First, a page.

“Each new generation of GPS satellites provides enhanced capability over the prior generations, and has delivered reliable performance demonstrating our commitment that GPS remain the Gold Standard space-based positioning, navigation, and timing service for the future,” Cooley said. “Thanks to the men and women of SMC, the 45th, 50th 310th Space Wings, Boeing, United Launch Alliance, the Aerospace Corporation, GPS IIF and Delta IV launch teams, the GPS IIF program continues to meet GPS enterprise needs.”

45th Space Wing. Once again, the 45th Space Wing team of military personnel, government civilians, and contractors provided support to the ULA launch of the Air Force Space Command mission, including weather forecasts, launch and range operations, security, safety, and public affairs.

The 45th Space Wing commander was both proud and pleased with the team she works with on the Eastern Range. “First, let me offer my heartiest congratulations to ULA, Boeing, Space and Missile Systems Center, the Launch Systems Directorate, the Global Positioning Systems Directorate, and all the mission partners who made this happen,” said Brig. Gen. Nina Armagno, 45th Space Wing commander, who also served as the Launch Decision Authority.

“What a treat — and an honor — it is to know that we have played such a significant part in something that we will celebrate two decades of helping people all around the world,” Armagno said. “Every GPS satellite since the program’s inception has been launched right here from Cape Canaveral Air Force Station safely and reliably by members of the 45th Space Wing.

“And that’s because we continue to take a ‘one launch at a time’ mentality and focus on our number one priority — 100 percent Mission Success. I am so very proud to be part of Team Patrick-Cape.”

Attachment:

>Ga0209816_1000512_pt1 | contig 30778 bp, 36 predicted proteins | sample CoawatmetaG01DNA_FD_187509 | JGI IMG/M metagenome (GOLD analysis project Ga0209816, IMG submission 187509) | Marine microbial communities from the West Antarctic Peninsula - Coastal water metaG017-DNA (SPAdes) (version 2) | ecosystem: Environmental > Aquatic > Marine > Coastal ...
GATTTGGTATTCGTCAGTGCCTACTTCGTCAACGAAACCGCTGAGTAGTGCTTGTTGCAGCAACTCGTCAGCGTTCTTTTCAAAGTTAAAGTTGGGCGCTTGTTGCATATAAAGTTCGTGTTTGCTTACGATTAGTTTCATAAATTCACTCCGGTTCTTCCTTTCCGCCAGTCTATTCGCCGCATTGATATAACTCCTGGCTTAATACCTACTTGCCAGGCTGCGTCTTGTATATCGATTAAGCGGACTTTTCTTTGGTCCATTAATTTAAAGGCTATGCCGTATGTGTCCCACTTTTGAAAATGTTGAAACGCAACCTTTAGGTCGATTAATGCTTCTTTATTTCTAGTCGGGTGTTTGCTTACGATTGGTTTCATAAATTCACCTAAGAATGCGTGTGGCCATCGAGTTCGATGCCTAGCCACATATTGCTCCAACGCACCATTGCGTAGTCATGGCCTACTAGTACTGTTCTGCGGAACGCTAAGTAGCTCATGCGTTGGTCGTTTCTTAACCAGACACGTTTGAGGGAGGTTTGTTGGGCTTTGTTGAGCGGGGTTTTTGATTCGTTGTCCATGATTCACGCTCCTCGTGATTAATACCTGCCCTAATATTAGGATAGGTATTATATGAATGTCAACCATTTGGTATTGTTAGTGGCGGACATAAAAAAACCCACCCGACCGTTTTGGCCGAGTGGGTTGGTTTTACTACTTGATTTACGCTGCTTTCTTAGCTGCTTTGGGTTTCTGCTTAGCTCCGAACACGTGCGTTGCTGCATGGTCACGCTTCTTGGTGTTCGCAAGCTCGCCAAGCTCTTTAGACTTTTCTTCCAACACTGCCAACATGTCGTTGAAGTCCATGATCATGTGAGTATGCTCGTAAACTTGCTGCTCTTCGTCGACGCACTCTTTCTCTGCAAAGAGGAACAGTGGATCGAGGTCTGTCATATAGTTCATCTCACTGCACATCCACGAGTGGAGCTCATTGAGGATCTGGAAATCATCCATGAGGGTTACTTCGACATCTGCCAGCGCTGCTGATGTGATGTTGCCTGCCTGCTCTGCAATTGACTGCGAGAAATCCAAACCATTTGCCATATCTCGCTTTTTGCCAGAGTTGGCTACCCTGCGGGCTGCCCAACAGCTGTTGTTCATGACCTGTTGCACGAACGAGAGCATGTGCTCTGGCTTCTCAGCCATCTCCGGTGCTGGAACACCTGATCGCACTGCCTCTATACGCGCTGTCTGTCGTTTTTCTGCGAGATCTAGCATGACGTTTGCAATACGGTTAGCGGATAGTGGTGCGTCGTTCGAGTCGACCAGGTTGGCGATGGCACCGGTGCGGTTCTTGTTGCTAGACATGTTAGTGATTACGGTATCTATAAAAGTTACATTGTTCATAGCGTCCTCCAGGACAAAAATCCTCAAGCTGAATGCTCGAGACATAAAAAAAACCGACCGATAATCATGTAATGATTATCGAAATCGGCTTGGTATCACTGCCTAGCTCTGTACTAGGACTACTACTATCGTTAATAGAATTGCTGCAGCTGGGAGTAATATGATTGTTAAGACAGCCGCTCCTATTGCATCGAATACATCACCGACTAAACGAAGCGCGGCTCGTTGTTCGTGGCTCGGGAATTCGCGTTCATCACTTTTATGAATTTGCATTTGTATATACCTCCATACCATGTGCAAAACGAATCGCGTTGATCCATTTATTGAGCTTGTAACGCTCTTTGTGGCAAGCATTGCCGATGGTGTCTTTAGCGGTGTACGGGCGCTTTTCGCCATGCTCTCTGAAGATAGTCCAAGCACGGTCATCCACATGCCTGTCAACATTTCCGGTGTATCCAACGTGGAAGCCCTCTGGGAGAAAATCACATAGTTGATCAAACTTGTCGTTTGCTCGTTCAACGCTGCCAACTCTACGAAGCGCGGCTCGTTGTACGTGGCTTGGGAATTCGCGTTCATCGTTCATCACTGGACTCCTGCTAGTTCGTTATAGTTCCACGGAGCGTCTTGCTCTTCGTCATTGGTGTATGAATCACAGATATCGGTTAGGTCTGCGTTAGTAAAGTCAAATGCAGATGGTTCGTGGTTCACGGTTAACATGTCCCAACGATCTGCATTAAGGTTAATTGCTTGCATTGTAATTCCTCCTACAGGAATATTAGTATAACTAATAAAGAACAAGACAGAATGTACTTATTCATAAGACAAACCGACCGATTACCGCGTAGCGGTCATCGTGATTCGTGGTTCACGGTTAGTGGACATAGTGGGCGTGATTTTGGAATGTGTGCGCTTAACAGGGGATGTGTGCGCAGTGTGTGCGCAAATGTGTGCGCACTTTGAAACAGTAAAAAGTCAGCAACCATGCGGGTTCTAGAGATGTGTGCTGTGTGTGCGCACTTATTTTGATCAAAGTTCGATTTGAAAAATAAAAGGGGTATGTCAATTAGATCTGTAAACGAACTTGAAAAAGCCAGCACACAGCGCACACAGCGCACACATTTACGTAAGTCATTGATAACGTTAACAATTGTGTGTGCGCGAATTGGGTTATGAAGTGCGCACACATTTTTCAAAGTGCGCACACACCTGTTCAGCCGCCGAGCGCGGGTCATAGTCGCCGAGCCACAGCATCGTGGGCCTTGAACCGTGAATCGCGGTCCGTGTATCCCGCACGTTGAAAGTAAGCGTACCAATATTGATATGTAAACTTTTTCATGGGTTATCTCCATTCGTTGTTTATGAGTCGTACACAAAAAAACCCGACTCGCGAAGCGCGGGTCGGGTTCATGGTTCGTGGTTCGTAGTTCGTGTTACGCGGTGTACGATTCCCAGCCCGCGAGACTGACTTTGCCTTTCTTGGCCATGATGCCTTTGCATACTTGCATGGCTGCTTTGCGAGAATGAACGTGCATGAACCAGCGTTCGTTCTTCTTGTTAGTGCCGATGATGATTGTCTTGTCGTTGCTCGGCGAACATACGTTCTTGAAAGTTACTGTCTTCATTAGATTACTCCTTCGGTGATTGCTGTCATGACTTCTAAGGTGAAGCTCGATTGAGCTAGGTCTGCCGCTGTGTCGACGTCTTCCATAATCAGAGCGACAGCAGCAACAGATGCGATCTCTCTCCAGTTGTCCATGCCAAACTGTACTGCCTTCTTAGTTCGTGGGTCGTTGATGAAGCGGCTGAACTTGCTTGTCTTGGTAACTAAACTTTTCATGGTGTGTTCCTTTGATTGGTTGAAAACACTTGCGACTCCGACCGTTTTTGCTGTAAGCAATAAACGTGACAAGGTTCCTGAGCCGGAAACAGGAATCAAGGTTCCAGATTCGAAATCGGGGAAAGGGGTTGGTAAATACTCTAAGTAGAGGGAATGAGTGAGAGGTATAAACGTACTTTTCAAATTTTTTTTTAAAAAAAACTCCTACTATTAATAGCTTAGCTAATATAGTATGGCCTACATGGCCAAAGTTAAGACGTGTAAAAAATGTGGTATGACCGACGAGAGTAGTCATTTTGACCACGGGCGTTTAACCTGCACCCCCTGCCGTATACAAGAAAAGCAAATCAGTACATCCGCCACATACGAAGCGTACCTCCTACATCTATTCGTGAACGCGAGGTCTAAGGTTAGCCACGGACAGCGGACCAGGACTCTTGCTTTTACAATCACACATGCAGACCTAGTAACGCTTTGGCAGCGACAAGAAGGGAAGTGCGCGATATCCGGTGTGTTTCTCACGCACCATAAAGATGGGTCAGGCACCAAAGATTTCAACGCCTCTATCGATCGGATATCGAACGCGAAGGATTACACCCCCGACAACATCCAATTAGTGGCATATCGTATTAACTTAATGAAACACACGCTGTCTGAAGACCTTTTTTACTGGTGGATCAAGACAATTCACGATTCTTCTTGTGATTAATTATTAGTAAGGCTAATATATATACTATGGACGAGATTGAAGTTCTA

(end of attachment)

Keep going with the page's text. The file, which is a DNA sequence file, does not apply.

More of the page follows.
Constellation Changes. The Air Force Second Space Operations Squadron (2 SOPS) indicates that IIF-9, SVN-71/PRN-26, will replace SVN-35 (currently being operated in Launch, Anomaly Resolution and Disposal Operations [LADO]) in the B plane slot 1F. SVN-35 is a GPS 2A-22 satellite originally launched aboard Delta 222 on August 30, 1993. It was decommissioned from active service in 2009, remained in orbit as a spare, then was set usable again in 2011. The satellite was declared unusable in 2013 and decommissioned a second time, reports Spaceflight Now. It was tested again in 2014.

SVN-38/PRN-08 will be taken out of the operational constellation prior to SVN-71 payload initialization and sent to LADO. PRN-08 will be assigned to SVN-49 in May and set to test, but is tentatively scheduled for assignment to IIF-10 to launch June 16.

SVN-35, launched on August 30, 1993, has been in a residual status since March 2013 in an expanded node slot in the B plane and successfully served 21.5 years, 14.0 years beyond its designed service life, due to the diligent efforts of the men and women of the U.S. Air Force.

SVN-51 is still in a re-phase journey from E1 (GLAN=146 °) to an auxiliary node at E7 (GLAN=60.7 °) scheduled to arrive sometime this summer.